Now, I hope that it makes sense that a heat pump has an easier job moving heat from a place where there is more heat than from one where there is less. Certainly in winter, although there is heat in the air, whatever its temperature, there is more heat a few metres down in the ground.
Ground source are more efficient (it’s warmer down there)–but you do have to dig a biggish hole to bury your pipes. The deeper you go, the more heat is available. There are two good animations on this YouGen webpage that explain it well.
And although ground source is more efficient, they are quite expensive on a house-by-house basis, and quite often difficult to retro-fit without digging big holes in your garden.
At Foldehampton we won’t by and large, need to worry about heating our houses, because they are built to PassivHaus standards, but they will still use energy for appliances, lighting, hot water, and cooking. The houses will all be built and oriented to make best advantage of natural daylight, and will be fitted with the most energy-efficient LED lighting we can find. As for cooking: our houses can be fitted with the energy-efficient induction hobs, which not only use less energy, but are inherently safer (the cooking surface doesn’t get hot, just the pans), are easier to clean, and are as responsive as gas when you want to change the heat. If you are new to the idea of induction cooking, there’s an excellent and comprehensive Wikipedia article here.
Which just leaves hot water.
One of the keys to reducing the cost of living at Foldehampton is to share resources whenever possible, and we’re going to suggest that, instead of each house having a washing machine, that for every (say) ten houses or so there is a laundry facility, equipped with the most energy-efficient washing machines.
These buildings will also be the source of hot water for their (say) ten “client” dwellings.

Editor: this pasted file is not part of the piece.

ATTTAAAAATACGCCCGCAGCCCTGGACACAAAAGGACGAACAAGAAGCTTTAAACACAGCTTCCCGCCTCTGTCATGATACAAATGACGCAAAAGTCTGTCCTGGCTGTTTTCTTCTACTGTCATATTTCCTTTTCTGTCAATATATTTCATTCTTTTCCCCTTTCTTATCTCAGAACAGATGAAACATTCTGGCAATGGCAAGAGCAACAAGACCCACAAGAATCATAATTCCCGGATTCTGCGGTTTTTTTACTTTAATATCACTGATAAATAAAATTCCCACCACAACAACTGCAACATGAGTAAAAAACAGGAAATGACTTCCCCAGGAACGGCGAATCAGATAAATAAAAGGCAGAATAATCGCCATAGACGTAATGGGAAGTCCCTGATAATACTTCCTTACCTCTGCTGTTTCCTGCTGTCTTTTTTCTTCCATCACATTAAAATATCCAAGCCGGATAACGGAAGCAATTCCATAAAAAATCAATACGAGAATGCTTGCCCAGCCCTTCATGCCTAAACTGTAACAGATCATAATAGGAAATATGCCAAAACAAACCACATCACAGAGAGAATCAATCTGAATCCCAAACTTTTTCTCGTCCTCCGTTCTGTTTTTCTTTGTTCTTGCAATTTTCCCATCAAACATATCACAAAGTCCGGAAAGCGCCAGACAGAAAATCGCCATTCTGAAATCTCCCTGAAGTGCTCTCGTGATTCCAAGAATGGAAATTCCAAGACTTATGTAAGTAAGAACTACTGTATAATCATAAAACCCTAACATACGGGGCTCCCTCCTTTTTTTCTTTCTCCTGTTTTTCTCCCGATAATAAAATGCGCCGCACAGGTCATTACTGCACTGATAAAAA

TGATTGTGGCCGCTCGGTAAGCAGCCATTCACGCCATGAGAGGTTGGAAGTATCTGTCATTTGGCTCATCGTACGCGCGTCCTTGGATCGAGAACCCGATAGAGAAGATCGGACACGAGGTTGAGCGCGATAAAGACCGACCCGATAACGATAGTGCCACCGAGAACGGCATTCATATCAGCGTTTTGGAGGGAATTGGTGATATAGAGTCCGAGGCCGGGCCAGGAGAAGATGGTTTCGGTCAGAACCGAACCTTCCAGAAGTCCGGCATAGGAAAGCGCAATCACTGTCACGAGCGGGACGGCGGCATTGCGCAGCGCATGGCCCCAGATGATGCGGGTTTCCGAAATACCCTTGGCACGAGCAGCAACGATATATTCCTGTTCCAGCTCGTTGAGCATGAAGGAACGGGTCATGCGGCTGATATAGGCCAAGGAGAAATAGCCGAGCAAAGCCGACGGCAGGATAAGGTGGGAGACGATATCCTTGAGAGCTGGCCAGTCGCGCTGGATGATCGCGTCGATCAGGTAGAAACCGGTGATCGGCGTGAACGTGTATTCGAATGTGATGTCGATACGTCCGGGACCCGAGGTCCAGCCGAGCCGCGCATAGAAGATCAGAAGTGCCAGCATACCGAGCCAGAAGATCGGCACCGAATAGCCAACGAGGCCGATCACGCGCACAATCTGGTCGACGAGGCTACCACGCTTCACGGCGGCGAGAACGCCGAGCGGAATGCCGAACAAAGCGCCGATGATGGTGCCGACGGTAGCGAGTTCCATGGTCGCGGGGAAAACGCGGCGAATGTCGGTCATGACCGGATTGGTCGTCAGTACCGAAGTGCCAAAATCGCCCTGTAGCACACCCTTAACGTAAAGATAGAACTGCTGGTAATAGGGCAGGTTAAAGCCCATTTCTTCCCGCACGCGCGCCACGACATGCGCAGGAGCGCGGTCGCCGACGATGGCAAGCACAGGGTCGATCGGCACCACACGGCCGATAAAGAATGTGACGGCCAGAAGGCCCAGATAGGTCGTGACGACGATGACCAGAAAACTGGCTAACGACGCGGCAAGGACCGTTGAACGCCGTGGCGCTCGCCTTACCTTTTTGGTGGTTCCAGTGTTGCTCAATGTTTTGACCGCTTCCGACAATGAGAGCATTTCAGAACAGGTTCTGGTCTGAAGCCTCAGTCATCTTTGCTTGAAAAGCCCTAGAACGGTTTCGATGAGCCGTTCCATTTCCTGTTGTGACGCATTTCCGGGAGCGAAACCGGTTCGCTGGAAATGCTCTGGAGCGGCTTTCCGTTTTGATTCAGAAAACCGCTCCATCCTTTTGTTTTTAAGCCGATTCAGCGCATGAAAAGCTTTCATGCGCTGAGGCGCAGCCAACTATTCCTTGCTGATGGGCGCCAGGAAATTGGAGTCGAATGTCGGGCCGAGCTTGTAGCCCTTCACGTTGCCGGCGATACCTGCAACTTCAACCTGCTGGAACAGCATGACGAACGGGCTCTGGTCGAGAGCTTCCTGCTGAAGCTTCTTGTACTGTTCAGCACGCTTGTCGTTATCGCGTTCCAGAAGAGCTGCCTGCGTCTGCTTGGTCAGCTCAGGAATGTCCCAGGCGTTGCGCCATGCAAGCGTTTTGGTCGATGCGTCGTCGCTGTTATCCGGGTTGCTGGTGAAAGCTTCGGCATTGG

Each laundry building will have a deep ground-source heat pump, will have its own solar panels, and a hot-water recovery system linked to each client house. Waste water heat recovery systems are generally thought to be too expensive for domestic use, but the economic case makes considerably more sense when the cost is shared between a group of dwellings, and when multiple systems are being bought for the whole village.
Cold water is piped to the laundry centre and stored in a tank. The solar-powered ground-source heat pump heats the water, from whence it is made available to the washing machines in the laundry centre, and by way of highly-insulated pipes to the laundry centre’s client houses.
Of course each of these laundry centres will have south-facing “conservatories” where washing can be hung to dry without the need to use electricity, although each may have a tumble dryer for “emergency” use!
Grey water (bath, shower, dishwasher) water is piped back, via insulated pipes, to the laundry centre, where another heat pump recovers the heat (pre-warming the incoming cold water), and then passes the grey water to a biofiltration system so that it can be used for irrigation.
These systems will produce hot water at each house that is probably hot enough for, say, hand washing, but maybe not quite hot enough for a shower. However, the extra few degrees of temperature boost necessary will be easy to supply from the available solar electricity.
The integration of these various systems should mean the very lowest possible energy bills for each house, possibly as low as £100 per annum for all domestic energy requirements.